Why are disabled people among those most likely to need food banks?

The Trussell Trust commissioned ScotCen to conduct a study exploring drivers of food insecurity among disabled people across the UK.
Image of shelves in a foodbank

About the study

Working towards their vision of a UK without the need for food banks, the Trussell Trust is looking for positive solutions to address the factors which are driving people to use food banks. This study explored reasons for the overrepresentation of disabled people accessing food banks and the underclaiming of disability benefits among people in disabled households. A key focus of the study was the potential impact of the design and delivery of the disability benefits system on disabled people’s food insecurity and food bank use. The current transition from Personal Independence Payment (PIP) to Adult Disability Payment (ADP) in Scotland allowed for further exploration of disabled people’s experiences of applying for PIP compared to ADP and whether changes to the claims process introduced in Scotland have improved disabled people’s ability to access disability benefits.


While the specific circumstances driving participants need for food aid were personal and complex, the common factor in food bank use was a lack of money. Financial insecurity was being driven by a range of factors, including exclusion from employment due to a lack of disability awareness among some employers; extra costs, above and beyond day-to-day living costs, to treat and manage impairments; and the cost-of-living-crisis.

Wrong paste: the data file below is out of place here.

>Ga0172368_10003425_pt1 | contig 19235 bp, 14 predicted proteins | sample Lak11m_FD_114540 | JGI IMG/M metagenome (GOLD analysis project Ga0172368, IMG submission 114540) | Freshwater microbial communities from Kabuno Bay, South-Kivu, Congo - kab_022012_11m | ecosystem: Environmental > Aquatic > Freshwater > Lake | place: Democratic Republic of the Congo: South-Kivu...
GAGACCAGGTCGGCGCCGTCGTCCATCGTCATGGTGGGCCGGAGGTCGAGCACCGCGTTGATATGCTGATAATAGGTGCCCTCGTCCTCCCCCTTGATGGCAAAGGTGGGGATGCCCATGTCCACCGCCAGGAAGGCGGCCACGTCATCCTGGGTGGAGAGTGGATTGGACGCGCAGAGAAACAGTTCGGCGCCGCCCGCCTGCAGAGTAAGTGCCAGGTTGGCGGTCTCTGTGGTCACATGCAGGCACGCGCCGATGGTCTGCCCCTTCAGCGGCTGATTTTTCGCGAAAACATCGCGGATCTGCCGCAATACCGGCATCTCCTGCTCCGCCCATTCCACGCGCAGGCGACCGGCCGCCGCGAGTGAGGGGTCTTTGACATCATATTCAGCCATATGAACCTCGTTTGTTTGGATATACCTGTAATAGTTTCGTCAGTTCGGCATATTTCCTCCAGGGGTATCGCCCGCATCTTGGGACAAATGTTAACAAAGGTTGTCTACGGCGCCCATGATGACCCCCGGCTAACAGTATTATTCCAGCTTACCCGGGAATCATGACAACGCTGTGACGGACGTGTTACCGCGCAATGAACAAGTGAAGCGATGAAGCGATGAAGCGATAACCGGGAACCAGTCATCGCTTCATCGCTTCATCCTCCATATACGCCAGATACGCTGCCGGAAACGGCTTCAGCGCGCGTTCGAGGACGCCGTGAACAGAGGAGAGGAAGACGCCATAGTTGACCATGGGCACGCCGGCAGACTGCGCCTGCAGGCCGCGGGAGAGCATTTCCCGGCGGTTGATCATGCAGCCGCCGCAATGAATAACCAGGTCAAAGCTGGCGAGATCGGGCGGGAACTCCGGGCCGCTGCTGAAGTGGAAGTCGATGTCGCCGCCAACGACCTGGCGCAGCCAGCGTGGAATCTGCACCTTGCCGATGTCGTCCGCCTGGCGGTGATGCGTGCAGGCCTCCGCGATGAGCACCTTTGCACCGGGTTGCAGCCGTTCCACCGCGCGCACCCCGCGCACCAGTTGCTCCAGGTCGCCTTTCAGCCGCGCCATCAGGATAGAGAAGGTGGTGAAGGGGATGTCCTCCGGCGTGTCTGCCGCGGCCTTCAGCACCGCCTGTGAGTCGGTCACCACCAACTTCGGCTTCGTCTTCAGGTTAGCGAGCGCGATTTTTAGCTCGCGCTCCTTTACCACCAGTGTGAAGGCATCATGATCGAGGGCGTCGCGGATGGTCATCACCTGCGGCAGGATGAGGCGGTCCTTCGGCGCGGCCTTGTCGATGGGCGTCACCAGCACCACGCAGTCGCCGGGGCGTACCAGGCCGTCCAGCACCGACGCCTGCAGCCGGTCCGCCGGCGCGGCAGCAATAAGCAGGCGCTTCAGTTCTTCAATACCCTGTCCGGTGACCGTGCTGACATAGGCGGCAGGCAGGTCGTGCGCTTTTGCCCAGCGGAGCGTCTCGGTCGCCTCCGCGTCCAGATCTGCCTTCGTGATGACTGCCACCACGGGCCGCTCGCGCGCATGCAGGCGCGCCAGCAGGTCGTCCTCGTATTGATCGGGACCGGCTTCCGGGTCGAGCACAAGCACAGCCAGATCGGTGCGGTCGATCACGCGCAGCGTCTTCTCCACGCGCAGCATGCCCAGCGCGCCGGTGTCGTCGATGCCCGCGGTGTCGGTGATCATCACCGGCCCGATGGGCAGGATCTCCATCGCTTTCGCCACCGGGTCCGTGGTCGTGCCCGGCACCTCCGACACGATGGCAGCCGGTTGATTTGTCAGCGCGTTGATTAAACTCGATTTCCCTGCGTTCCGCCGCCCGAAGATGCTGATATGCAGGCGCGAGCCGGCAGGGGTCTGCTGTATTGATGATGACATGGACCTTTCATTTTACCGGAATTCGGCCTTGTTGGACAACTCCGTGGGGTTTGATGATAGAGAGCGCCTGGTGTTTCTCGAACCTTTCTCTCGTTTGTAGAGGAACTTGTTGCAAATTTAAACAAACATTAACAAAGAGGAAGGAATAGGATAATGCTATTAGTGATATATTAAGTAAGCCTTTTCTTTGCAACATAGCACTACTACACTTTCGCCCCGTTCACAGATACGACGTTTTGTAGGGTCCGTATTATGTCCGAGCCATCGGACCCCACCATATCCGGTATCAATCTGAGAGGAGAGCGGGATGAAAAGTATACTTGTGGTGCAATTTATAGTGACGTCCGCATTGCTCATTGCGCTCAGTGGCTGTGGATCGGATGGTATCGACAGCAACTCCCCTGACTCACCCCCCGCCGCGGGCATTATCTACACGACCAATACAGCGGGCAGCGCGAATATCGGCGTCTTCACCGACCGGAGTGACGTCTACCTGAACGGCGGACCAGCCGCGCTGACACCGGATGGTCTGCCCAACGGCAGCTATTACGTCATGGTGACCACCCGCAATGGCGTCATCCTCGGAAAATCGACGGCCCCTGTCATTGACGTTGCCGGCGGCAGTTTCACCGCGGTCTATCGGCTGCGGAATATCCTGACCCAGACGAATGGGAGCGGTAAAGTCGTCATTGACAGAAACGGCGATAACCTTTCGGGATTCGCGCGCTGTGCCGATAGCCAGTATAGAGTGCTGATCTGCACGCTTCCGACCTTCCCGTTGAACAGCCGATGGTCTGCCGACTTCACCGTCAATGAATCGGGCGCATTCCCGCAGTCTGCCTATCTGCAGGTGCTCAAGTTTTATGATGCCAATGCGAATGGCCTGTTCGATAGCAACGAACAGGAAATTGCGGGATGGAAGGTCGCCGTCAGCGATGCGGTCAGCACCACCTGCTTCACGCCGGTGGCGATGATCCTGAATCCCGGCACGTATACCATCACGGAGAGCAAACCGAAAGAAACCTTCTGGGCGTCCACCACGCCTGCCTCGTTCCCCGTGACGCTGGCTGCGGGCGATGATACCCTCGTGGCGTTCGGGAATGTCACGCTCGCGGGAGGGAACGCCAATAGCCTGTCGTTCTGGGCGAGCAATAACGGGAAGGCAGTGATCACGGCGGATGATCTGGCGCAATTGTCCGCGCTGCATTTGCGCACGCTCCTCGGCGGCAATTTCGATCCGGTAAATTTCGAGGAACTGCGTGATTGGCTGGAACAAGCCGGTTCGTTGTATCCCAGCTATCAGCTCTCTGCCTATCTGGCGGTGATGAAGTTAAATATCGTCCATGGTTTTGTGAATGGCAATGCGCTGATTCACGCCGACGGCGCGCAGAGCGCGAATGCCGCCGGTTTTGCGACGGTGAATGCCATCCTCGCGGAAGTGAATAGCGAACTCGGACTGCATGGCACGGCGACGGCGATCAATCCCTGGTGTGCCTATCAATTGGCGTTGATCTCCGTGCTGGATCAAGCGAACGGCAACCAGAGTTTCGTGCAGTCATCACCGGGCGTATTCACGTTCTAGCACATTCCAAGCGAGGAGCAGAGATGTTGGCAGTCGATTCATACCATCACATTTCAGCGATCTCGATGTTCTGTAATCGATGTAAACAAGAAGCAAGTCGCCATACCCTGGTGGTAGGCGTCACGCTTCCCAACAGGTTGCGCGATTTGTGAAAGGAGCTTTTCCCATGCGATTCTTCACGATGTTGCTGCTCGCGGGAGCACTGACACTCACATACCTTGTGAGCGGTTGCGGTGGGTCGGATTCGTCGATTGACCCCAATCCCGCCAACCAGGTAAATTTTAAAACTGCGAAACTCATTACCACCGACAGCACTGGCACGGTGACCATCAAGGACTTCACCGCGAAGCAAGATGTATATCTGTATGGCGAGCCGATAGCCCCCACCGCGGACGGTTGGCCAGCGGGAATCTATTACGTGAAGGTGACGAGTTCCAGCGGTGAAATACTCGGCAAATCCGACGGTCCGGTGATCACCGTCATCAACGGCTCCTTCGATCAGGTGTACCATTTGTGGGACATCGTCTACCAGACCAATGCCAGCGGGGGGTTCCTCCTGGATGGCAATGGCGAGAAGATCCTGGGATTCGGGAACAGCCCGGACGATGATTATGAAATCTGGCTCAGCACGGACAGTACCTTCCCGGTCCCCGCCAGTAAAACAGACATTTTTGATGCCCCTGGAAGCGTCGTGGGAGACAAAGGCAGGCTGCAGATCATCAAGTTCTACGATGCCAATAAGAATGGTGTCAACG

Participants also identified a range of issues with the design and delivery of the disability benefits that were driving financial insecurity: disability benefit payment levels were too low to meet disability related extra costs; lack of awareness of eligibility criteria; and complex and potentially distressing and dehumanising claims processes.

Changes to the ADP claims process in Scotland were broadly welcomed, including the option to apply online, the removal of routine medical assessments, the provision of an independent advocacy service to support claimants, and an increase in the number of indefinite awards. However, some participants reported long waits for decisions, poor communication and technical problems with the online application. There was also disappointment that the eligibility criteria and amounts available to claim were unchanged from PIP.

Study participants identified changes to improve disabled people’s financial security, including increased promotion of disability benefits and the provision of well-funded, easily available and independent support to access entitlements. Involving disabled people in a person-centred redesign of the disability benefits system and an increase in the amount of financial support available were vital changes that were urgently needed. 


To address the research aims and objectives ScotCen conducted:

  1. A rapid evidence review to understand what is already known about the relationships between food bank use, disability and the disability benefits system.
  2. In-depth interviews with 57 people with a range of physical and mental health conditions and facing financial insecurity across the UK. Interviews took place between March and May 2023.